“Highly digitalised solo self-employed workers are significantly more resilient to crises and less likely to suffer from the negative consequences of the pandemic,” explains Professor Irene Bertschek, head of the Research Department “Digital Economy” at ZEW Mannheim, summarising the central finding of the survey. At the time of the survey, around 75 per cent of the solo self-employed individuals with a low level of digitalisation stated that they were no longer able to work. Among solo self-employed individuals with a very high level of digitalisation, this share was only 28 per cent. “Solo self-employed workers will need more financial support to overcome the crisis, especially those who have lost their source of income due to the crisis. Furthermore, additional measures are needed that help drive forward digitalisation. One option could be to provide sector-specific financial incentives for solo self-employed individuals. Measures should, however, also target the expansion of digital infrastructure, since coming out of the coronavirus crisis with a higher level of digitalisation also means to be better equipped to handle the next crisis,” says Irene Bertschek.
Crisis is accelerating digitalisation
As the survey shows, one in two solo self-employed workers had highly digitalised internal business processes before the crisis, while one third of the respondents stated to have a highly digitalised range of products and services or to offer a highly digitalised customer service. However, the current situation puts solo self-employed individuals under strong pressure to adapt, resulting in considerable progress towards digitalisation. “Around one in three solo self-employed workers stated to have increased his or her digitalisation level due to the crisis. This is particularly true for further training and schooling, the health sector, social work and stationary trade. The leap towards digitalisation was particularly pronounced among female and comparatively young solo self-employed workers, who are currently working from home or who hold a university degree,” explains Dr. Daniel Erdsiek, ZEW researcher in the Research Department “Digital Economy”. However, it should be taken into account that the digitalisation potential also depends on the sectors in which the individuals work as well as on the existing level of digitalisation.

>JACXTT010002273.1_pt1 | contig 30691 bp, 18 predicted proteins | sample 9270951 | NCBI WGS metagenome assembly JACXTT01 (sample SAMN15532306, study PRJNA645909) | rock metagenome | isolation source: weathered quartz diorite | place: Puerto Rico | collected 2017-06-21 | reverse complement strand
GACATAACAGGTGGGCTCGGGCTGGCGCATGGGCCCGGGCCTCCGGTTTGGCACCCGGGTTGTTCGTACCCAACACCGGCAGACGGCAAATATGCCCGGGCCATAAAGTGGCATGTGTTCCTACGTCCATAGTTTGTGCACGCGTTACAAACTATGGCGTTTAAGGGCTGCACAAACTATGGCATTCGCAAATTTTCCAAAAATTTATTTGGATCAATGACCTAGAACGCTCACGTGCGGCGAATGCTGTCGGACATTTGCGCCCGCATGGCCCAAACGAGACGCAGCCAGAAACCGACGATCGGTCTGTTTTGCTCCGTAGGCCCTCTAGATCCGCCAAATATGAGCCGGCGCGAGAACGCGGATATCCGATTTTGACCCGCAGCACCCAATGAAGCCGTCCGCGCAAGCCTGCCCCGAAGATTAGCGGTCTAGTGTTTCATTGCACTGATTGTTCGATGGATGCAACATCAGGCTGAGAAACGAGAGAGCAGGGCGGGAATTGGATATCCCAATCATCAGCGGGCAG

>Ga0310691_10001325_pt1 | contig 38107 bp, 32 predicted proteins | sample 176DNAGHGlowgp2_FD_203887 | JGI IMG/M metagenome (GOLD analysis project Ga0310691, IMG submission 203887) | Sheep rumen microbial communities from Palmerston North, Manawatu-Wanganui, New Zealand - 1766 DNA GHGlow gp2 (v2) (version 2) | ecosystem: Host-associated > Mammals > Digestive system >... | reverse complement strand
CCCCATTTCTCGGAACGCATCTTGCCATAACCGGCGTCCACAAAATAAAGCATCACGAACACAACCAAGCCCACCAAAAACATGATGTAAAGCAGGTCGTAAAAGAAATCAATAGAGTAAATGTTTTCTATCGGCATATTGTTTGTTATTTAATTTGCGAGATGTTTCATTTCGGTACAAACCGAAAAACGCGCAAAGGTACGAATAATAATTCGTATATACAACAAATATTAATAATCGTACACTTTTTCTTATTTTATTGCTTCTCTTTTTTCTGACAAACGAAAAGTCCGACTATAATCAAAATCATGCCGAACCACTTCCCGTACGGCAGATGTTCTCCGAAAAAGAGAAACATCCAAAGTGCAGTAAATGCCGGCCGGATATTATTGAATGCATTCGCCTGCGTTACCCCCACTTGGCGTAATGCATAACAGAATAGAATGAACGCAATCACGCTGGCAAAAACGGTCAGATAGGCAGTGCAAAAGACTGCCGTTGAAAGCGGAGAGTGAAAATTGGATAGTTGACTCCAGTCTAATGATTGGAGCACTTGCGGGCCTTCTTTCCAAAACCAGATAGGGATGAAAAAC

One in four solo self-employed workers under threat of going out of business
One in four of the solo self-employed persons surveyed consider it very likely that they will have to give up self-employment within the next twelve months. Just under 60 per cent stated that their monthly sales have collapsed by more than 75 per cent. At the time of the survey, half of the respondents were no longer able to perform their work, and more than 50 per cent of the respondents applied for emergency aid from the federal government or the federal state, which is granted for three months. However, 35 per cent of those surveyed expect to see significantly lower sales for longer than six months.
“The sectors hit hardest by the crisis are consumer-related industries such as the gastronomic and hotel business, events, tourism and sports, as well as wellness, hairdressers and cosmetics. Around nine out of ten solo self-employed individuals in these sectors have to cope with sales losses of over 75 per cent,” explains Irene Bertschek. Between 73 per cent and 85 per cent of the solo self-employed in these sectors have applied for emergency aid from the federal or state governments, and between 32 per cent and 49 per cent of the respondents fear that they will go out of business in the near future.
Information regarding the survey
The findings of the expert brief are based on a survey conducted by the Association of Founders and Entrepreneurs Germany (VGSD) in cooperation with ZEW Mannheim and the Forschungszentrum Mittelstand at Trier University. Of the more than 27,000 self-employed persons who took part in the survey, the analyses in this expert brief have focused on the approximately 16,000 full-time solo self-employed individuals aged between 24 and 65.